The Biggest One-Hit Wonders in NBA History

You’ve definitely heard of one-hit wonders in music, but have you ever heard the term applied to basketball? Rather than a singer or band who has one hit song before returning to obscurity, an NBA one-hit-wonder refers to a player who is only good for a short amount of time.
These players are still essential to the success of the team, but they don’t have the years-long career of NBA greats like Michael Jordan, Lebron James, or Kobe Bryant. Who are the biggest one-hit wonders in NBA history? Keep reading to find out.

Jeremy Lin, New York Knicks

During the 2011-2012 NBA season, Jeremy Lin shined. He averaged 14.6 points and over six assists per game. While his talent was admirable, he became a household name after fans latched onto his massive success.

Getty Images Photo by Mike Ehrmann
Getty Images Photo by Mike Ehrmann

Both during and after the season, Lin was plagued by reckless Linsanity fans. The hype surrounding his time with the Knicks gave fans a glimmer of hope that the Knicks might rise into one of the best NBA teams. It’s hard to find anyone before or since that has garnered quite as much aggressive attention as Jeremy Lin.

Oliver Miller, Toronto Raptors

Sometimes players have one admirable moment that sets them apart as one-hit wonders. Other times, players remain in that category because they just can’t improve enough to have a long career in the NBA. Oliver Miller is one of those players. 

Getty Images Photo by Jed Jacobsohn

In the 1995-1996 season, Miller averaged 12.9 points, 7.4 rebounds, 2.9 assists, and 1.9 blocks per game. The man had serious talent. Unfortunately, he couldn’t control his stomach. He gained weight that kept him from improving his game, forcing fans to question just how good he could have been with a little self-control. 

Matthew Dellavedova, Cleveland Cavaliers

In the 2015 NBA Finals, Matthew Dellavedova was the main force that stopped Steph Curry. Unline other one-hit wonders, Dellavedova didn’t experience a surge in statistics, but he did annoy Curry enough to mess up his game in the most important tournament of the season. 

Getty Images Photo by Sean M. Haffey

Since those finals, no one has been able to stop Curry consistently, making Dellavedova’s accomplishment all the more impressive. Unfortunately, the physical defender has yet to live up his own legacy after that 2015 postseason. 

Michael Carter-Williams, Philadelphia 76ers

When Michael Carter-Williams first joined the Philadelphia 76ers fresh out of Syracuse University, many people thought that he would be the next big thing. As a guard, his height, length, and incredible rebound ability made him a force to be reckoned with.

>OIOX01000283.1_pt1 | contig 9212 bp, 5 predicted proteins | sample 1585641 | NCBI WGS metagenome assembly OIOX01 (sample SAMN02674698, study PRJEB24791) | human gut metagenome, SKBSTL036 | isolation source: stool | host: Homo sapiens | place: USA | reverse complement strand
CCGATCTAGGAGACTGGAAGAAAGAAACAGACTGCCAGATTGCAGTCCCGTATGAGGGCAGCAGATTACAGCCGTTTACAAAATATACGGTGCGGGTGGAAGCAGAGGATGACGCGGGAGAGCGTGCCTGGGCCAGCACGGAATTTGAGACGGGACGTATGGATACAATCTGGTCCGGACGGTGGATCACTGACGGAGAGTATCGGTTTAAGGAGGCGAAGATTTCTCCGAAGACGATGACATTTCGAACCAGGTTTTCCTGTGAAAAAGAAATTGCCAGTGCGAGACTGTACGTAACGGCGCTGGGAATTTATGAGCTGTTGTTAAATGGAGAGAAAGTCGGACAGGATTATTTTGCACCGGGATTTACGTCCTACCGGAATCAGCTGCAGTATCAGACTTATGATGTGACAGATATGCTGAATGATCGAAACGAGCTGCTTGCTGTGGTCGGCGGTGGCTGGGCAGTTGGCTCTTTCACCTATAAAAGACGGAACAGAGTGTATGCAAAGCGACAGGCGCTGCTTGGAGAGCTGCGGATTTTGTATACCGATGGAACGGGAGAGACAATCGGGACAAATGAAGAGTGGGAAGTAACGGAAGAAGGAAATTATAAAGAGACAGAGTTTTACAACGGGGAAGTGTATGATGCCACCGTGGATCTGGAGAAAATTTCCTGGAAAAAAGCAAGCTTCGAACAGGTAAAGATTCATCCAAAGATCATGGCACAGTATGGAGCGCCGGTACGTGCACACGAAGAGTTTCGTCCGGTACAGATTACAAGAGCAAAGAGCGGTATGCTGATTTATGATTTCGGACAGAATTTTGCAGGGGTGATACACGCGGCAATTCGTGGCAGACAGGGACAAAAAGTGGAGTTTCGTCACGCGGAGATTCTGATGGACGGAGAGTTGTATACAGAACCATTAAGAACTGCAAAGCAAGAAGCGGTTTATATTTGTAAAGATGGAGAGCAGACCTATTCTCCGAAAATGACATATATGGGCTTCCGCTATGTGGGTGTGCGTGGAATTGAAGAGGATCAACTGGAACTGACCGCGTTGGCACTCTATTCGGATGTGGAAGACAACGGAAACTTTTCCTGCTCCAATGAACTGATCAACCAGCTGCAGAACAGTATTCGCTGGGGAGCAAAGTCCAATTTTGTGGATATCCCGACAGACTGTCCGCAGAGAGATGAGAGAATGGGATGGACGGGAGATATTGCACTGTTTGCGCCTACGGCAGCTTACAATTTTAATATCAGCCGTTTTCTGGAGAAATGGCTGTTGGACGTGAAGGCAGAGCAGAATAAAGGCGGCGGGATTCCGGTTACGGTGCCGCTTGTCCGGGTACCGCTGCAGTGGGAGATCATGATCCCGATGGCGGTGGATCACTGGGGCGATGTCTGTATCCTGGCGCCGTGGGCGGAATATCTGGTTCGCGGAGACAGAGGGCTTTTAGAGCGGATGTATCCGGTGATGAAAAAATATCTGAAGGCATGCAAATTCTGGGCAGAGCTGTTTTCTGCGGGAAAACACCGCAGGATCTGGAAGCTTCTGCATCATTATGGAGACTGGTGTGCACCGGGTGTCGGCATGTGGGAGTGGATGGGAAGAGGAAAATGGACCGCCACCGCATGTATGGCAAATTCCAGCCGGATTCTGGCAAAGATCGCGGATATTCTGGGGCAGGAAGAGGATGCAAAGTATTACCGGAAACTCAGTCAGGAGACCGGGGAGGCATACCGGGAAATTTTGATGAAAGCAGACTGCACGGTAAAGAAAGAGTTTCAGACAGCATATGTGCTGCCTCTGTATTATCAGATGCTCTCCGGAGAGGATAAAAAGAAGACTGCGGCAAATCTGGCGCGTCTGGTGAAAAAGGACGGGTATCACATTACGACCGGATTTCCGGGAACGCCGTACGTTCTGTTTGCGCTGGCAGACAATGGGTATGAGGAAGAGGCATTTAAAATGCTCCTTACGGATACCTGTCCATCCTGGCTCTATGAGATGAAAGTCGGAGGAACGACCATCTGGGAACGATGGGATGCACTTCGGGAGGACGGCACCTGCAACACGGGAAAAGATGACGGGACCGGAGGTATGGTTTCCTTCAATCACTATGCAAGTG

Getty Images Photo by Mitchell Leff

For a short time, Carter-Williams was a success. In the 2013-2014 season, Carter-Williams averaged 16.7 points, six rebounds, and six assists per game. After his rookie season, however, Carter-Williams never reached the level of his original statistics. His seasons haven’t been very productive and he has spent most of his time bouncing around the league.

Bryant Reeves, Vancouver Grizzlies

Also known as “Big Country,” Bryant Reeves was the first-ever draft pick for the Vancouver Grizzlies. He has known for his dedication to his team, a quality the Grizzlies still try to capture to this day. Unfortunately, Reeves didn’t live up to the high expectations of his career. 

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In the 1997-1998 season, Reeves averaged 16.3 points per game and 7.9 boards. As his career continued, however, his conditioning became a big concern. He was gradually given less and less playing time until he left the league altogether.  concern.

Jameer Nelson, Orlando Magic

Today, a three-point shot is perhaps the best thing a player can bring to the NBA. But back in the day, a well-balanced offense was the more common approach. The Orlando Magic relied heavily on this technique to take down their opponents, and Nelson showed that it could be a success.

 

During the 2008-2009 season, Nelson averaged 16.7 points and five assists per game. But the most stunning part of his offense was that he shot 45% from the three-point range. As other players on the team went downhill, however, Nelson wasn’t able to keep up his impressive stats.e.

Jerome James, New York Knicks